The police shooting of Alejandro Nieto leaves a community in shock
On Friday morning, March 21, the day that Alejandro Nieto was shot and killed by San Francisco Police Department officers, he went to the gym with his friend Byron Pedroza. It was something they did often, Pedroza said; the two of them had signed up for gym memberships together. "He'd be like, 'B, get up. Let's go work out.'"
Nieto and Pedroza had met at El Toro nightclub, where Nieto worked as a security guard for nearly two years. The club, which attracts Latino clientele and hosts live performances on Mondays, has tight security: There are several guards equipped with Tasers.
"He was the type of person who'd help me a lot," Pedroza said. "Thanks to him, I went to college," enrolling at City College of San Francisco.
Nieto was a semester away from completing his degree in administration of justice. He was studying on scholarship, in pursuit of his goal to become a youth probation officer. Nieto drove a '95 Chevy Caprice — an old police car, Pedroza said — and they fixed it up together.
Ramiro Del Rio, Nieto's co-worker at El Toro, described him as punctual and considerate. He'd seen Nieto in stressful situations before, when dealing with drunk and rowdy bar patrons. "He was very calm," Del Rio said of Nieto. "He would always want to talk to the person without using aggressive force."
Nieto favored juice and soda instead of alcohol, he said, but after he started working out, "it was straight water." Also, "He was Buddhist."
HIS WORK TASER
Nieto had been scheduled to work that night, March 21. Instead, he was killed in Bernal Heights Park from multiple gunshot wounds inflicted by rounds fired by at least four officers. It's unknown exactly how many bullet wounds Nieto sustained; friends said they believed at least 14 rounds had been fired.
As of March 31, the San Francisco Medical Examiner still had not released autopsy results. The officers involved had been placed on paid leave. Nieto's community remained stunned by his sudden death, staging a march through the Mission the following weekend to protest what they viewed as an unjust use of deadly force.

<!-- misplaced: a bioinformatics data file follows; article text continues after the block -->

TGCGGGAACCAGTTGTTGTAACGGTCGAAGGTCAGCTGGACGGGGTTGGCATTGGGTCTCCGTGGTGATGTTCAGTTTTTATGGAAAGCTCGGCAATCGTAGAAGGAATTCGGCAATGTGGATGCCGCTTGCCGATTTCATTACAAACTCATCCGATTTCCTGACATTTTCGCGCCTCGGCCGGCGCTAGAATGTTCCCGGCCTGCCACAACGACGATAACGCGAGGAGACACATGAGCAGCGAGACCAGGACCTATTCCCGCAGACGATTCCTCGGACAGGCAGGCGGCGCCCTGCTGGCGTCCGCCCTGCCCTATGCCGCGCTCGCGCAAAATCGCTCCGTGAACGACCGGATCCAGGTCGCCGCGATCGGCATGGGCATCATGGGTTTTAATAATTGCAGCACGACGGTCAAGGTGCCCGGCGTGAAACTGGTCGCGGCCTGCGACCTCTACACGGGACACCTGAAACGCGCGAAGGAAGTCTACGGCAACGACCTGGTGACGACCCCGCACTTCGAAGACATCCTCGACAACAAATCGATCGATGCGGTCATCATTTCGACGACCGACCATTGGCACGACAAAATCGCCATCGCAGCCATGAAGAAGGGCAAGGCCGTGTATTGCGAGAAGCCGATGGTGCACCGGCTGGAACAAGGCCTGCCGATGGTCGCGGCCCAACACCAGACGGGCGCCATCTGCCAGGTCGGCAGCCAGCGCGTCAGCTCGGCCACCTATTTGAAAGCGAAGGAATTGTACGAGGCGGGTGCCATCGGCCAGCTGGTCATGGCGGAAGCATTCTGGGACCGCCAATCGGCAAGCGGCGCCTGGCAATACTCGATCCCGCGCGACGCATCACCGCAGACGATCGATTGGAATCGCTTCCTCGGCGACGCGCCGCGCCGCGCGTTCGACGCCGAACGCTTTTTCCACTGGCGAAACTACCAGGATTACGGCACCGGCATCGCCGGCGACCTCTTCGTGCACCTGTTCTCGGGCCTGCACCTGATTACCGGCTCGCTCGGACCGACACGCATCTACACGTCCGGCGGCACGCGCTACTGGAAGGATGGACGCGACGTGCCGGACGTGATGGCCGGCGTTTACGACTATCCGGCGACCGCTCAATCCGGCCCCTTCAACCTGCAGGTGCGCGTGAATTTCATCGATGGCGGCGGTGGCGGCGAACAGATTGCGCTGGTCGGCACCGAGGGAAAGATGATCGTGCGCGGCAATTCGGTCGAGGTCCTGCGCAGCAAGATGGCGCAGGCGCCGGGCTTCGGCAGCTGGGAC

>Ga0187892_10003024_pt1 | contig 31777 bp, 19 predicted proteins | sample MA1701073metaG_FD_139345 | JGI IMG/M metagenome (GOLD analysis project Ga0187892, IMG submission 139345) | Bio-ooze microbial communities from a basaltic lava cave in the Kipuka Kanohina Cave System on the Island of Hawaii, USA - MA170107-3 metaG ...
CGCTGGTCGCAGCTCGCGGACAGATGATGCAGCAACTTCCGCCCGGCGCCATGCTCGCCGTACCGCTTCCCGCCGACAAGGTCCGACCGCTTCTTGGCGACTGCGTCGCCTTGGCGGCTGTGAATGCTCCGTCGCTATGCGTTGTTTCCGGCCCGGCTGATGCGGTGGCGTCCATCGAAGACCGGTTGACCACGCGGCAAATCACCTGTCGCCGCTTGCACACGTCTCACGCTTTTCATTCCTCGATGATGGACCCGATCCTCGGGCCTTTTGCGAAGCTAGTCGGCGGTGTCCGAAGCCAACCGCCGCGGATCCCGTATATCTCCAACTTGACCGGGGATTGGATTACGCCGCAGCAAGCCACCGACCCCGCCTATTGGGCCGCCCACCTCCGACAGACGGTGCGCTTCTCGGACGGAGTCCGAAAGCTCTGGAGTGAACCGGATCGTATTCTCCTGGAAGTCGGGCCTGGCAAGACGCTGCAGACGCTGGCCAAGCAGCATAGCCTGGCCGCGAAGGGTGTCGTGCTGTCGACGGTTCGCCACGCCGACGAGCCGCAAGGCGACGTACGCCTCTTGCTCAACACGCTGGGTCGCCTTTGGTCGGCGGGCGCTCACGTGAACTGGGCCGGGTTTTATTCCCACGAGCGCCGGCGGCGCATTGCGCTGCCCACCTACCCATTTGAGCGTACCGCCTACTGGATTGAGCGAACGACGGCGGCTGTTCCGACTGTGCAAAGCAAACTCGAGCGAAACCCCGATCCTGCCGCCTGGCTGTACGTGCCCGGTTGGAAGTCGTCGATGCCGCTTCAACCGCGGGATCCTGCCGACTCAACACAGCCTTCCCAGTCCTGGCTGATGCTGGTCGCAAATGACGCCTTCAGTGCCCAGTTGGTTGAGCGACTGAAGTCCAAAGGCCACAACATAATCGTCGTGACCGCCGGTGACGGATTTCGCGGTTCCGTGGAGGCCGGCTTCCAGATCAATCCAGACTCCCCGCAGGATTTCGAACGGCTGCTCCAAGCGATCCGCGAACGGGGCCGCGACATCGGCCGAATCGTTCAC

According to a transcript from a 911 call placed minutes before the shooting, which Police Chief Greg Suhr read aloud during a March 25 public meeting at Leonard Flynn Elementary School held to discuss the incident, officers opened fire within three and a half minutes of arriving at Bernal Heights Park.
Police were responding to calls reporting a man "with a gun on his hip. A black handgun," according to the call record, which Suhr read aloud. Police did not reveal the identity of the caller, but noted that the caller was not a police officer.
A neighbor who declined to be named told the Bay Guardian that shortly before the shooting, two men walking down the pedestrian pathway on the park's north slope alerted a jogger of a man ahead with a gun on his hip. The jogger, who came within 50 feet of the man, reported noticing that he was "pacing back and forth" and "air boxing."
The person who phoned 911 also initially reported seeing a man pacing back and forth. But minutes later, the anonymous caller reported to 911 dispatchers, "He is eating chips ... but resting his hand on the gun."
In reality, there was no gun — it was Nieto's Taser, carried in a holster. Friends who spoke at a March 24 vigil said they believed Nieto had headed up there to eat a burrito while looking out at the city from the top of the hill, a place he often went to clear his head.
A sergeant from the Ingleside station and other police officers arrived at the scene minutes after receiving reports of a man with a gun, Suhr said at the public meeting. Police faced Nieto from a distance of about 75 feet, up a hill.